Copyright 2018 The Pantagraph
The Pantagraph (Bloomington, Illinois)
NORMAL — First a versatile standout at University High School and now a defensive lineman on the Illinois State football team, Austin Galindo knows Hancock Stadium better than practically anyone who has donned shoulder pads.
"The old turf was rough, a lot of injuries, turf burns, broken collarbones," Galindo said. "This new turf is much easier on our feet and legs."
ISU players returned to campus this week and began summer workouts. Underneath their feet is a brand new artificial turf replacing the surface that had served Redbird football the past 11 seasons.
"It's a very nice addition to the stadium. This is beautiful," Galindo said. "People are able to make stronger cuts without slipping. The other turf we were slipping all over the place."
ISU has installed a new version of its previous FieldTurf.
The shade of green alternates every 5 yards expect at midfield, where the Redbird head logo is a bit larger.
End zones are red with white lettering outlined in black. The sideline team areas from 25-yard line to 25-yard line are a solid red.
"I'm very pleased with the project from start to finish," ISU director of athletics Larry Lyons said. "I'm very pleased with the look of the turf. It will be a very good playing surface for us moving forward."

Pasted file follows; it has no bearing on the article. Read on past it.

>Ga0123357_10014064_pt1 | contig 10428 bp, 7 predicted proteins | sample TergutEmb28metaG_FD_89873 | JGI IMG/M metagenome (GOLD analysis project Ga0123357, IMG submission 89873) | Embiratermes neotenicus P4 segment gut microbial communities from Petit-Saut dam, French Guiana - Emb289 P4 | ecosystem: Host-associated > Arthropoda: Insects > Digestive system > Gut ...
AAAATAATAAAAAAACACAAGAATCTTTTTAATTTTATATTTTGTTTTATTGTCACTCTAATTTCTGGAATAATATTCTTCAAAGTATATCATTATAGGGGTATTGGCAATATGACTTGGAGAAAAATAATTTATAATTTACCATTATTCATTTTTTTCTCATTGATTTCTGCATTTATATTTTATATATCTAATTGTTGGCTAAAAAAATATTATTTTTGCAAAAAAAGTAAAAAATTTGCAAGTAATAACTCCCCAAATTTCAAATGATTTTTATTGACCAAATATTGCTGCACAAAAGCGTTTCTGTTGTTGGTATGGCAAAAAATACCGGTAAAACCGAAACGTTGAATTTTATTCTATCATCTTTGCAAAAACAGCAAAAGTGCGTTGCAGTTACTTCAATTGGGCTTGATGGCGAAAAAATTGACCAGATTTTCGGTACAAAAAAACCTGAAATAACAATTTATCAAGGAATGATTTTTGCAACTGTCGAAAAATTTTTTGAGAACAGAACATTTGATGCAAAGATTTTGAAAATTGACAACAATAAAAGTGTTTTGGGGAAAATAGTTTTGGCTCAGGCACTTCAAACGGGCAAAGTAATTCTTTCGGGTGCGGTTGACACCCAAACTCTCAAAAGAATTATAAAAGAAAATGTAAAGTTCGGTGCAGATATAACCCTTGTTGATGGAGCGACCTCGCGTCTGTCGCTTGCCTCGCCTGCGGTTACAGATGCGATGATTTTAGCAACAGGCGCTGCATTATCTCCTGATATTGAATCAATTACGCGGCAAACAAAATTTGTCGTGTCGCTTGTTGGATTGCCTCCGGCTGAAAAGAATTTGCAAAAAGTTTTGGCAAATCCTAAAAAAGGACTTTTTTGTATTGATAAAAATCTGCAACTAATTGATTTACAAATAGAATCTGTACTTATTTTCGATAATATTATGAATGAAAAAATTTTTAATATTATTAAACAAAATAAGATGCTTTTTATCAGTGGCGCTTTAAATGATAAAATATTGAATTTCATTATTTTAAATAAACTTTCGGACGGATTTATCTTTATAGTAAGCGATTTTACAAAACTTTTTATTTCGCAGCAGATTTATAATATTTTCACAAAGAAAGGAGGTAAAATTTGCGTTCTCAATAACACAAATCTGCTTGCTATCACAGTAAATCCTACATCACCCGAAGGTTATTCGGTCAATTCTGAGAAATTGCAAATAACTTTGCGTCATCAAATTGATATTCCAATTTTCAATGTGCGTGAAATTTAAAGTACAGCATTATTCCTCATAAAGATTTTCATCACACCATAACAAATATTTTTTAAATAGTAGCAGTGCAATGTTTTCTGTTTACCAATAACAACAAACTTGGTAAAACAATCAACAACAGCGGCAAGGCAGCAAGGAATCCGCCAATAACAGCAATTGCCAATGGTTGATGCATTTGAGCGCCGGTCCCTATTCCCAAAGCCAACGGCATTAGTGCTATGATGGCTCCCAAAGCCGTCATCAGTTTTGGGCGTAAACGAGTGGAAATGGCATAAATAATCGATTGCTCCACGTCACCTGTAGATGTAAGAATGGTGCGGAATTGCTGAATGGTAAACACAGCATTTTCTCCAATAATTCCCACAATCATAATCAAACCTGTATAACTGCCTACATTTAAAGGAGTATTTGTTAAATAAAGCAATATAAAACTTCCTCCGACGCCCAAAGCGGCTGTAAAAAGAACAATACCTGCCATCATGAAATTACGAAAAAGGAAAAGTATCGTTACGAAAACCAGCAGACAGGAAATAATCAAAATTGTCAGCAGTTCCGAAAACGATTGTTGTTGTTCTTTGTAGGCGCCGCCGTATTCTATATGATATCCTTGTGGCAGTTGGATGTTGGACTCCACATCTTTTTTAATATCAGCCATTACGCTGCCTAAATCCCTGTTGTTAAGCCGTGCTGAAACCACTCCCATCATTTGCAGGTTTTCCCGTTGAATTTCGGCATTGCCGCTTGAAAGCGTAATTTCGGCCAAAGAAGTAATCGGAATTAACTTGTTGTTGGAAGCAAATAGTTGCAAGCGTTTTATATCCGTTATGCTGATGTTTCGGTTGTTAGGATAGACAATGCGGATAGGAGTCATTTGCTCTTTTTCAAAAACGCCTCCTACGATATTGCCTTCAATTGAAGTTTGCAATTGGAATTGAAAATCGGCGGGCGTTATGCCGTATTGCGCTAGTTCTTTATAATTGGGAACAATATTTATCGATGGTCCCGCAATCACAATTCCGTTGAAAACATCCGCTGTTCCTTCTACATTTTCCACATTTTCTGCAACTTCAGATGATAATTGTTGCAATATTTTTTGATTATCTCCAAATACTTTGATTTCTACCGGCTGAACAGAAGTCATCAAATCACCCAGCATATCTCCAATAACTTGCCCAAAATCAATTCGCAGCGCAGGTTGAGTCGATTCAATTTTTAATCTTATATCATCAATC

Quarterback Malachi Broadnax and safety Christian Uphoff also gave the turf rave reviews.
"I love it. I feel like a butterfly walking on it," Broadnax said. "It's really soft, light on my feet. It brings a different vibe to the field."
Uphoff also predicted injuries would go down.
"This is nothing like the last one. The last one was really hard," said Uphoff. "It feels like you're running on a cloud it's so soft."
The Redbirds will play their first game on the turf in the Sept. 1 season opener against Saint Xavier.
"That is definitely going to be something," Broadnax said. "We've got this brand new field. The crowd is going to be vibrant. We're going to be so ready to play. Everything will have way more energy."
Lyons also is happy the project's $600,000 price tag will be even lower when ISU settles up with the installation company.
"What we don't know is the credit we will get for reusing the infield that was in the old turf. They reused as much as they could," said Lyons.
"We knew we would get some kind of credit. We were able to utilize an existing purchasing consortium the state of Illinois was participating in that set a favorable price."
Read More of Today's AB Headlines
Subscribe to Our Daily E-Newsletter